Coccidiosis is an important health problem in poultry, caused by infections with a highly contagious intestinal parasite of the genus Eimeria. Eimeria infections in broiler chickens cannot be prevented, despite strict hygiene measures. Infection leads to disease in broiler chickens and thus impaired animal welfare. In addition, infection causes impaired growth and thus production losses, resulting in economic losses and increased environmental impact of the broiler sector.
Eimeria infections may also result in secondary infections causing high mortality rates, treatment with antibiotics and food infections among consumers. Coccidiosis and the resulting secondary infections result in huge economic losses of millions of euros on a worldwide basis.
Present control strategies
To prevent the negative consequences of coccidiosis and secondary infections, and thus to prevent impaired animal welfare and production losses, coccidiostats are added to the feed. However, these control the negative consequences of infection only to a limited extent. Treatment can therefore be alternated by using vaccination. However, vaccination is expensive and is only preferred over coccidiostats if it results in an early, uniform infection by the vaccine strain and a timely build-up of immunity in the flock, which is often not the case. Vaccination may therefore still result in secondary infections. Medication to prevent coccidiosis and secondary infections is not only expensive but also not preferred from a human health point of view and societal acceptation of broiler production. Because Eimeria infection can currently not be prevented, it is important to control infection to prevent impaired animal welfare and production losses.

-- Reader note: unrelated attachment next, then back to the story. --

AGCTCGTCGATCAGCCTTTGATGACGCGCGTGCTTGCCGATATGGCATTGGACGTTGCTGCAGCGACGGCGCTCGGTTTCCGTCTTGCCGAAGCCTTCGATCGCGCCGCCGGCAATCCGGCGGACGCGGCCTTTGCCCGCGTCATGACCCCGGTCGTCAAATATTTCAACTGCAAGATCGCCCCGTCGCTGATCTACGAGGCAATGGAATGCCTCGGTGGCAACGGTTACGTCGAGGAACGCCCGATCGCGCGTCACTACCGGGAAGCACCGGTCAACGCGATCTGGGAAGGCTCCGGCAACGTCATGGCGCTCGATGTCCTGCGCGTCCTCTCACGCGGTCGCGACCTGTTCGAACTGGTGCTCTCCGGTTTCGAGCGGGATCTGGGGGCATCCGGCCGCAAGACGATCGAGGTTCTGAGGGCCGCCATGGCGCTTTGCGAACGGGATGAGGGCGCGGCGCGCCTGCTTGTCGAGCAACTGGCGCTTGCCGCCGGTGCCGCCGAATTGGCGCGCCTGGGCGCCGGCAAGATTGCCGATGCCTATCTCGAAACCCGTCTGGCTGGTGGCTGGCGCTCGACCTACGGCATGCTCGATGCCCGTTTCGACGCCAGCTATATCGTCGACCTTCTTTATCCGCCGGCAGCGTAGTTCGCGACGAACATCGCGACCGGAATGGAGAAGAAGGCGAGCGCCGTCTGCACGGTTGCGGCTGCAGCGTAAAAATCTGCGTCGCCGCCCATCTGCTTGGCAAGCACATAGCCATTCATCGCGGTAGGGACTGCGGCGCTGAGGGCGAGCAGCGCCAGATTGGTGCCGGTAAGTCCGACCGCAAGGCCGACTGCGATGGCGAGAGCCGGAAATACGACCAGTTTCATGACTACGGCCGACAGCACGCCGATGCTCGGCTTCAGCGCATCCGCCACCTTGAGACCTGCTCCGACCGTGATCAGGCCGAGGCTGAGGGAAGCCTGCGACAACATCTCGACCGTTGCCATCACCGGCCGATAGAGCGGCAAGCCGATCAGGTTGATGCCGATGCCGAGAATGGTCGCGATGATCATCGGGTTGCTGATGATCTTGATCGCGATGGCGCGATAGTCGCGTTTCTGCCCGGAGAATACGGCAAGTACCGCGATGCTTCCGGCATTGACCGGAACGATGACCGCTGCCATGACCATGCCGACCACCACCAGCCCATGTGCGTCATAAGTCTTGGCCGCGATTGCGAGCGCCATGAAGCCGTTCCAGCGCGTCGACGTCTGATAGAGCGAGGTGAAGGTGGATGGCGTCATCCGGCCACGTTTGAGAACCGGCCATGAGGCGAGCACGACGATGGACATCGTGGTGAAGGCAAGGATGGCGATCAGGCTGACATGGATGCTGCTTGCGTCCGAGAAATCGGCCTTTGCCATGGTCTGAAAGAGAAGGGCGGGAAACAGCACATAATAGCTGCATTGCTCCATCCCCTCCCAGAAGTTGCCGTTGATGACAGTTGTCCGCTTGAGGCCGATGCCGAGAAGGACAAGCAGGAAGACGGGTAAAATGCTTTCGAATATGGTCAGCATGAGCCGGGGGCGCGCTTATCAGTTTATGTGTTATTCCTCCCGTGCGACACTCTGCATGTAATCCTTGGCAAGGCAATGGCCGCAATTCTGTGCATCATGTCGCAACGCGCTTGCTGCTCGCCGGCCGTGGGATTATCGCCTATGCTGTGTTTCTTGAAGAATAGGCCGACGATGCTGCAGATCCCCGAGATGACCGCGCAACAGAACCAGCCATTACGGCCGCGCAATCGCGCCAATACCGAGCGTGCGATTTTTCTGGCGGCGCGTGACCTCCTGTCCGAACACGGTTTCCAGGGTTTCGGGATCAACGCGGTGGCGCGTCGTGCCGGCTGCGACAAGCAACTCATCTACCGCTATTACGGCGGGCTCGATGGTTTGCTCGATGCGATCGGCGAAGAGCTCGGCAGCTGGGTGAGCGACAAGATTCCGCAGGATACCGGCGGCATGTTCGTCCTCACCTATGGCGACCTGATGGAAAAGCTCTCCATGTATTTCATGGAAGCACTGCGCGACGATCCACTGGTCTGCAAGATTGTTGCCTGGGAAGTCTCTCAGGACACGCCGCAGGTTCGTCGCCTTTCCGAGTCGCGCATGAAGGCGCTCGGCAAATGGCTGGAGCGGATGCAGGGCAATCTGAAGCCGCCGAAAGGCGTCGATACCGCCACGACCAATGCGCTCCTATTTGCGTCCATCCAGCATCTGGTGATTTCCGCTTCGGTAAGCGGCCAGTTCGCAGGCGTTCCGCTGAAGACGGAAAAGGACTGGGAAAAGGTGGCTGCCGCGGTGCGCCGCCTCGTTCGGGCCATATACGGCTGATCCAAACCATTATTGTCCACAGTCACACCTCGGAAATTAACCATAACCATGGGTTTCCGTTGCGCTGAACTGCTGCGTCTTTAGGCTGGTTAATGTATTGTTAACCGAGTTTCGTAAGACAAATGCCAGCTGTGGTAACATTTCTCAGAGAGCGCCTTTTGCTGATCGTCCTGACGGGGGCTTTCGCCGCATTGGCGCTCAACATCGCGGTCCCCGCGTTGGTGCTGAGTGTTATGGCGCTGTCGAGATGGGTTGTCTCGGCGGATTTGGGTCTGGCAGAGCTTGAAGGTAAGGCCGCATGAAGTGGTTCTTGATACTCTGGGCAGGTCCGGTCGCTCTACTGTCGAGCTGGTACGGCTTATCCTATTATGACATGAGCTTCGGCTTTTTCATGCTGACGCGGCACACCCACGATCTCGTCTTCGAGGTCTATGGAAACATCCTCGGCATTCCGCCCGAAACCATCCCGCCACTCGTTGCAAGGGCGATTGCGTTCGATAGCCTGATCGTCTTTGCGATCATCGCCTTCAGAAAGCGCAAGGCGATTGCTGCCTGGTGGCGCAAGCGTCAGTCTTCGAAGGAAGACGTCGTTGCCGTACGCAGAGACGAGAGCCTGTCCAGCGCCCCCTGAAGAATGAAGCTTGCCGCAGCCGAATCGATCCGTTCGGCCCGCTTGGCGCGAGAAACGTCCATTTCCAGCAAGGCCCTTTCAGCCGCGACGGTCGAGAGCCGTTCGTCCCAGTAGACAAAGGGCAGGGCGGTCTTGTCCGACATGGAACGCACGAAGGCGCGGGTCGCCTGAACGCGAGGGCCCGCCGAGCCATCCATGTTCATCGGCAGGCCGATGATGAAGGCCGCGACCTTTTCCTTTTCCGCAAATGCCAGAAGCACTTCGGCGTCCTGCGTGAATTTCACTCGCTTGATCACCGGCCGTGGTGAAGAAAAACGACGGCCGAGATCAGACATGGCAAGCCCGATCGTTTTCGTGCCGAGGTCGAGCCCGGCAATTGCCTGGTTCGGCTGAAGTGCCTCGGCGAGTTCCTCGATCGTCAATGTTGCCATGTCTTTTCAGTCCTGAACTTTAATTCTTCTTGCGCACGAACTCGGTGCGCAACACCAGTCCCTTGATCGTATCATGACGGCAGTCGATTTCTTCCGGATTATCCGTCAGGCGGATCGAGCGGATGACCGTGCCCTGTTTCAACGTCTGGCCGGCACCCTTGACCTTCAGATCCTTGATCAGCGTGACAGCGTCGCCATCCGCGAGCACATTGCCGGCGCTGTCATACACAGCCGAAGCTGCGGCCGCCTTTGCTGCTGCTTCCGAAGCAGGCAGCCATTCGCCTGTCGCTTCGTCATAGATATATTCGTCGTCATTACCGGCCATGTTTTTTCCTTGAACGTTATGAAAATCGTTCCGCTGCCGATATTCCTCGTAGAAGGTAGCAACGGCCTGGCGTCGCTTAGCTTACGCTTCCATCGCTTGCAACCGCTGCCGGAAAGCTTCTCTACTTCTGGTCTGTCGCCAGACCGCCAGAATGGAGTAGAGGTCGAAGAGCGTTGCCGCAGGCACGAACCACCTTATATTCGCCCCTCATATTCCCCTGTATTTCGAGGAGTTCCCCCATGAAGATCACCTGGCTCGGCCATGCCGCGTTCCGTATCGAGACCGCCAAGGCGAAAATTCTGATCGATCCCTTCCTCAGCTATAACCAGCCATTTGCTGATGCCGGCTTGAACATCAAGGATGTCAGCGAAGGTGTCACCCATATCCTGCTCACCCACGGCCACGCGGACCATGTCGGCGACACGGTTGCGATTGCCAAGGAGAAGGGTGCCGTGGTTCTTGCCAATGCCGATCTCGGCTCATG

Aim of the project: to control coccidiosis
The aim of the current project is to control coccidiosis in broiler chickens by promoting resilience to infection, and thus to prevent application of medication (also for secondary infections) in the future. We will follow an integrated approach in which we will stimulate early protection against infection as well as support gut health during infection and recovery. This integrated approach is new, because it is not aimed at elimination or suppression of the parasite, which has thus far only limited success, but is aimed to support the broiler chicken during infection with Eimeria.
Improved broiler health, welfare and performance
The project will result in proven feed and management strategies that support the farmer in the control of coccidiosis, leading to reduction in medication use, and improved broiler welfare and technical performance.